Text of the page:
Let's call the superintendent of Memphis City Schools the decider.
Except the superintendent isn't really the decider. There are several deciders — the nine elected members of the school board, some elected from districts and some elected at-large. Five of them, in fact, are running for reelection this year. The superintendent decider works for the school board deciders.
But even these deciders can only decide some things, and approving the $900 million budget for Memphis City Schools is not one of them. Because the deciders at the Memphis City Council approve the budget and can withhold a lot of money and the deciders at the Shelby County Commission are ultimately the deciders on school funding matters for the whole county, Memphis included.
With so many deciders it is not surprising that the last four superintendent deciders have been more like contestants in a Miss Cogeniality contest than contestants in a Tough Man contest. That goes for two male deciders — Johnnie B. Watson and Dan Ward — and two female deciders — Gerry House and Carol Johnson. Four of the nicest, most soft-spoken, best-educated deciders you would ever want to meet. Even so, they had a hard time getting along with some of the school board deciders on certain decisions. There's even been some talk of letting the governor decider appoint the Memphis schools decider, except he decided that wouldn't be such a hot idea.
Willie Herenton is a mayor decider and former schools decider who would like to be a schools decider again if he could only make up his mind about his retirement and work with or, even better, without the deciders on the school board who will pick the next superintendent. Two finalists dropped out, rather late in the game it would seem. The 40 percent dropout rate among superintendent finalists is now uncomfortably close to the dropout rate among high school students in MCS.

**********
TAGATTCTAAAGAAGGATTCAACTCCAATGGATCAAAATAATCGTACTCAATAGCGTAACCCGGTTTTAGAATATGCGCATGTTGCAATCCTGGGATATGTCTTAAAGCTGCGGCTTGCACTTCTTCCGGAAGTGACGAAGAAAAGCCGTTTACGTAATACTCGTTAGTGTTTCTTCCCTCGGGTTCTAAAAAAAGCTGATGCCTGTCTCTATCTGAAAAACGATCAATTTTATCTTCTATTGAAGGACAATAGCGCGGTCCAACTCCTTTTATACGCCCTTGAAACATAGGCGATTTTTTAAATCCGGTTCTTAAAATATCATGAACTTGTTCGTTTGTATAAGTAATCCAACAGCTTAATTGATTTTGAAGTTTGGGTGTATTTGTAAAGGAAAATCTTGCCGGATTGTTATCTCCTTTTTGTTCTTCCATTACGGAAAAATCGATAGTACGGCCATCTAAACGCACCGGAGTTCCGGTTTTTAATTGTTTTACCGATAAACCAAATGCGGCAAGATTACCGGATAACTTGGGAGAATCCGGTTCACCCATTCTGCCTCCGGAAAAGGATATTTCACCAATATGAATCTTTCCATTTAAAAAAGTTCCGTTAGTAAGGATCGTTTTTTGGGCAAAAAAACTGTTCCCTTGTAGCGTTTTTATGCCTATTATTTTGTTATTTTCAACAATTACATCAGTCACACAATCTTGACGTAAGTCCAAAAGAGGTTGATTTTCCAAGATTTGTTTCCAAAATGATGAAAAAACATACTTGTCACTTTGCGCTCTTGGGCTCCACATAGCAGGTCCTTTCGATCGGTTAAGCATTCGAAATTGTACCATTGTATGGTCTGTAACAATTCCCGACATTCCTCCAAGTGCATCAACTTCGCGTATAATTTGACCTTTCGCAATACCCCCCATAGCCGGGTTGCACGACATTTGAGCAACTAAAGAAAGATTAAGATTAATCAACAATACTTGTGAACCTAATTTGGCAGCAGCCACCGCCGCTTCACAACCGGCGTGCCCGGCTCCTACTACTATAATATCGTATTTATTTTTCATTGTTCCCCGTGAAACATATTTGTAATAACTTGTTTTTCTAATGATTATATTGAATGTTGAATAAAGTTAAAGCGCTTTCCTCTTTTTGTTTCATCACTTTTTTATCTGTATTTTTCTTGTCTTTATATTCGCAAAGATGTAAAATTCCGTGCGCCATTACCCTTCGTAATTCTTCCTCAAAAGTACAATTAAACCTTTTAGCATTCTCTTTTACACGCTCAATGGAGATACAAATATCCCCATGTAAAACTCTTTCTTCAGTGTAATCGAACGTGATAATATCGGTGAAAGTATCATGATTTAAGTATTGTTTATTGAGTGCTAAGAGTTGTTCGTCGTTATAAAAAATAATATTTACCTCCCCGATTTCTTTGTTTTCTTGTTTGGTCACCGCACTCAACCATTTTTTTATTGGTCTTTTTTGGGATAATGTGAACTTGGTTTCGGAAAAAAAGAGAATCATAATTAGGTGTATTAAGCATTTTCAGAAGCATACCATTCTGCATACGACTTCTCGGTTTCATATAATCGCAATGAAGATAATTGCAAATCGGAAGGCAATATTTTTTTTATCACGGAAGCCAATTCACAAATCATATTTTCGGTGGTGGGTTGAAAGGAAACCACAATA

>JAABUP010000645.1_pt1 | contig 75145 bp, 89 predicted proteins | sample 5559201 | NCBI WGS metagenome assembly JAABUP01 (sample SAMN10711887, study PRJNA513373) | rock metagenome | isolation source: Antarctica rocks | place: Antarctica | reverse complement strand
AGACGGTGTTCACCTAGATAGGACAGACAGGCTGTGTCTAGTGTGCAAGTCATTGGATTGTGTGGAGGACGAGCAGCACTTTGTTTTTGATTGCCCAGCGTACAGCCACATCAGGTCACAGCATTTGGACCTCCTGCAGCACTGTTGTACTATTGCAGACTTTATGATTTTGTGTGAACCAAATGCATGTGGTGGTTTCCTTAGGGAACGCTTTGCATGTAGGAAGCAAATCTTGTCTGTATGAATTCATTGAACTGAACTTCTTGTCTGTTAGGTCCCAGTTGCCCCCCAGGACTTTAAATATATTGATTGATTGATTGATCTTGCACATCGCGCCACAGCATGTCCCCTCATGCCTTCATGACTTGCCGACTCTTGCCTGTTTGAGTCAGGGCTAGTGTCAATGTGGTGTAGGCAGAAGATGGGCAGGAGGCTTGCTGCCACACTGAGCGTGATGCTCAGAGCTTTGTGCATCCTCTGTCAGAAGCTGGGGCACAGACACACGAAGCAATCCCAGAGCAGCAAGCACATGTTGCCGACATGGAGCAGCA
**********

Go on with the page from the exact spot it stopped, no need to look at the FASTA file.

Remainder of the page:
One of the most important decisions that deciders have to make is whether or not to close schools that are less than 60 percent capacity. Memphis has several of them, because parents, who are also deciders, decided to move to other parts of town that had newer, better, or safer schools and neighborhoods. Closing schools, or "consolidating" them if you don't like blunt language, is the only way to save any big money, according to a study some consultants did for the school board deciders a few years ago.
Closing a school is about the toughest, most sleep-depriving thing a decider can do. It's easy for nondeciders like columnists and editorial writers and consultants and nonprofit organizations to recommend closing schools because they won the life lottery and don't live in those forlorn neighborhoods or have kids in Memphis City Schools.
But it's another thing for someone like Johnnie Watson, who was an assistant superintendent decider a long time ago when a bunch of schools were closed and some people with long memories never got over it, including Watson himself. Or Carol Johnson, who sort of recommended closing some schools but more than offset any savings by recommending building new schools and rebuilding some old ones and turning the "closed" ones into community centers ... and then she moved to Boston.
If you are a school board decider you won't be one for long if you decide to support closing a school, especially if it is in your district. So school board deciders spend their time on things like dress codes, corporal punishment, bus routes, food service, campaigning for school board or City Council, and even academics.
But when you get right down to it, the real deciders are the teachers and principals who have to enforce the discipline policies and improve those academics. Assuming, of course, that their students decide to come to school and pay attention. Which many of them don't. So the graduation rate takes a hit even if the teachers are dedicated.
What Memphis and the school board have to decide in the next 30 days is whether there should be a real superintendent decider or a bunch of deciders and whether, style-wise, that man or woman should be as nice as pie or rough as a cob when it comes to dealing with students who are not candidates for student council or homecoming court and teachers and principals who are not on anyone's short list.
Whether the next superintendent is Nicholas Gledich or Kriner Cash or someone else won't make much difference if he or she is not a real decider and leader with the know-how, command presence, and followers to back it up.